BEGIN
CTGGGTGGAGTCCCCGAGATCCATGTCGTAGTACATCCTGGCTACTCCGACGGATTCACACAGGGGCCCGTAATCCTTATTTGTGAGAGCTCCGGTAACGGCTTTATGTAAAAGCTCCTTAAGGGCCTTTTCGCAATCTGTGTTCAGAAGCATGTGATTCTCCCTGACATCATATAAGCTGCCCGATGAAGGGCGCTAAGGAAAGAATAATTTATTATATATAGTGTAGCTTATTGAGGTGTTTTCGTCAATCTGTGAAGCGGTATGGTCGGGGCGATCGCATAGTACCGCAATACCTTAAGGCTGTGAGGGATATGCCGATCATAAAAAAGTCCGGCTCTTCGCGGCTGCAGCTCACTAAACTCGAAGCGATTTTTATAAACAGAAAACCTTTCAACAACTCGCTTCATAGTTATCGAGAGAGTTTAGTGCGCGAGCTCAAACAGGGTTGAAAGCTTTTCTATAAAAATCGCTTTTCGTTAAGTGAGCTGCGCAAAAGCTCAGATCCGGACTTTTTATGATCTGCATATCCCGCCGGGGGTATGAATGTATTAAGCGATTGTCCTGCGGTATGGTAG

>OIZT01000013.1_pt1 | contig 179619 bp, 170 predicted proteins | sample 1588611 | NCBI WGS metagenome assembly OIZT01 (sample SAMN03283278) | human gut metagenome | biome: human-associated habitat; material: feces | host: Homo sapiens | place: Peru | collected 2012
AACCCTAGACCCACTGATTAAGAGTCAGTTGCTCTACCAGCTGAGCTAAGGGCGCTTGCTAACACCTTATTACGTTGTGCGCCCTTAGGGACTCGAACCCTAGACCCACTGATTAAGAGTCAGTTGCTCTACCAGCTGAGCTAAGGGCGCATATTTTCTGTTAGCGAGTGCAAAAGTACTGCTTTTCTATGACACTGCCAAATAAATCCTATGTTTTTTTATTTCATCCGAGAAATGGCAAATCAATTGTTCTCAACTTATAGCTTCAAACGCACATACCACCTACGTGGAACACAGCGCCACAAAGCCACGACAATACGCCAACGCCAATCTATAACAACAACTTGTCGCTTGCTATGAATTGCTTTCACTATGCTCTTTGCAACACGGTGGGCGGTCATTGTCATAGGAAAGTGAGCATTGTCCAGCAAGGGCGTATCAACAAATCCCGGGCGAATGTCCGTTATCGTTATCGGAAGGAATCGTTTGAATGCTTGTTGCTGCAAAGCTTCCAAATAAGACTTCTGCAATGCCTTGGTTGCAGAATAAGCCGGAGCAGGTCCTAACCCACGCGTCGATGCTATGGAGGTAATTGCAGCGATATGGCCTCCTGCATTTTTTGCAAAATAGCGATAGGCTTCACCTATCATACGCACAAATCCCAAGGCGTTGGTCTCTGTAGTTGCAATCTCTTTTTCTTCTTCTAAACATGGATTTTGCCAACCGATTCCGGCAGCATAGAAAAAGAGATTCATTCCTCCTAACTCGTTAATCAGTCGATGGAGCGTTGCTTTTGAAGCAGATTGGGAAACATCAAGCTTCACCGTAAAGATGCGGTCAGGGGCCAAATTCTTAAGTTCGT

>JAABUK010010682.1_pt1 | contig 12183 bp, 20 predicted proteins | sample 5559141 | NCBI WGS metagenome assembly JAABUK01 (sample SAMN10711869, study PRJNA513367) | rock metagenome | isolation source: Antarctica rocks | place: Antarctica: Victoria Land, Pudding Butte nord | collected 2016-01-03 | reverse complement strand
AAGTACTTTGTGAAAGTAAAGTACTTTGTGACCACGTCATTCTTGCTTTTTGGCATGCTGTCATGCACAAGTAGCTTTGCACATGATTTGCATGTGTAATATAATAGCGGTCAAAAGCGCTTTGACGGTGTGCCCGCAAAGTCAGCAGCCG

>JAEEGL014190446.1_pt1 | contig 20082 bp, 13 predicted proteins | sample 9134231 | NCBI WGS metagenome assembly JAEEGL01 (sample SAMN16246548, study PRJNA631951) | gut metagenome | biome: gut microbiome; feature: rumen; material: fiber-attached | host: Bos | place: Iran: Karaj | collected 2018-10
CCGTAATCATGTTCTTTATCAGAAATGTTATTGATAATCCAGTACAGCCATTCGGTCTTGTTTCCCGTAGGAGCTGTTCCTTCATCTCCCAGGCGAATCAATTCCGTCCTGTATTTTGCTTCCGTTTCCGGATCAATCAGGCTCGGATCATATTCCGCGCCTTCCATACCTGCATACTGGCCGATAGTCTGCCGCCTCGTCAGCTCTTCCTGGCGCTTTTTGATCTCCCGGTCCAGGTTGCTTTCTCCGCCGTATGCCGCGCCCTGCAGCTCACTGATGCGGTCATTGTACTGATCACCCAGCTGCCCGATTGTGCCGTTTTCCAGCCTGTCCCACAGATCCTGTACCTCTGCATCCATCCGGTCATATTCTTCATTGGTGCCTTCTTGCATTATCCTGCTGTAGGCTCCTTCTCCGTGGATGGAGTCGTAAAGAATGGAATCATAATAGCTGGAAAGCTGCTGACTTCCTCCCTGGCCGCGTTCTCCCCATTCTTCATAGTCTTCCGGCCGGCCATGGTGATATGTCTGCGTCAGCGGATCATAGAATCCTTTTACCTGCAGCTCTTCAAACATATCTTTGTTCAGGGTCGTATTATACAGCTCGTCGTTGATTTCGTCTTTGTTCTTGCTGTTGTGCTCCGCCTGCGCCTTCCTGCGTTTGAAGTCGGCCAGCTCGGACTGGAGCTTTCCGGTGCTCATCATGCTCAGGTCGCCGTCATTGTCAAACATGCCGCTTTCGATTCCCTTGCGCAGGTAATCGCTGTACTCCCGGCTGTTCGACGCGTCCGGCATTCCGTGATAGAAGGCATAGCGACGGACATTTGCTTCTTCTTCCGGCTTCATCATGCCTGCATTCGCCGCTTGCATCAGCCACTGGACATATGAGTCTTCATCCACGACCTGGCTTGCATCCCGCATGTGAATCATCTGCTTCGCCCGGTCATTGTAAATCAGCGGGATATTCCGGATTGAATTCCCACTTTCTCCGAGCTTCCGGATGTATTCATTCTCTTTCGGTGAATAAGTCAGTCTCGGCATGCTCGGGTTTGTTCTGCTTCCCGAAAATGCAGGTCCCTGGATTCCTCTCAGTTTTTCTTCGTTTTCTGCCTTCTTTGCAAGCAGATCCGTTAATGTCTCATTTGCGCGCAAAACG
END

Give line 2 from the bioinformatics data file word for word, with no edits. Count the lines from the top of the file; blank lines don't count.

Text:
>OIZT01000013.1_pt1 | contig 179619 bp, 170 predicted proteins | sample 1588611 | NCBI WGS metagenome assembly OIZT01 (sample SAMN03283278) | human gut metagenome | biome: human-associated habitat; material: feces | host: Homo sapiens | place: Peru | collected 2012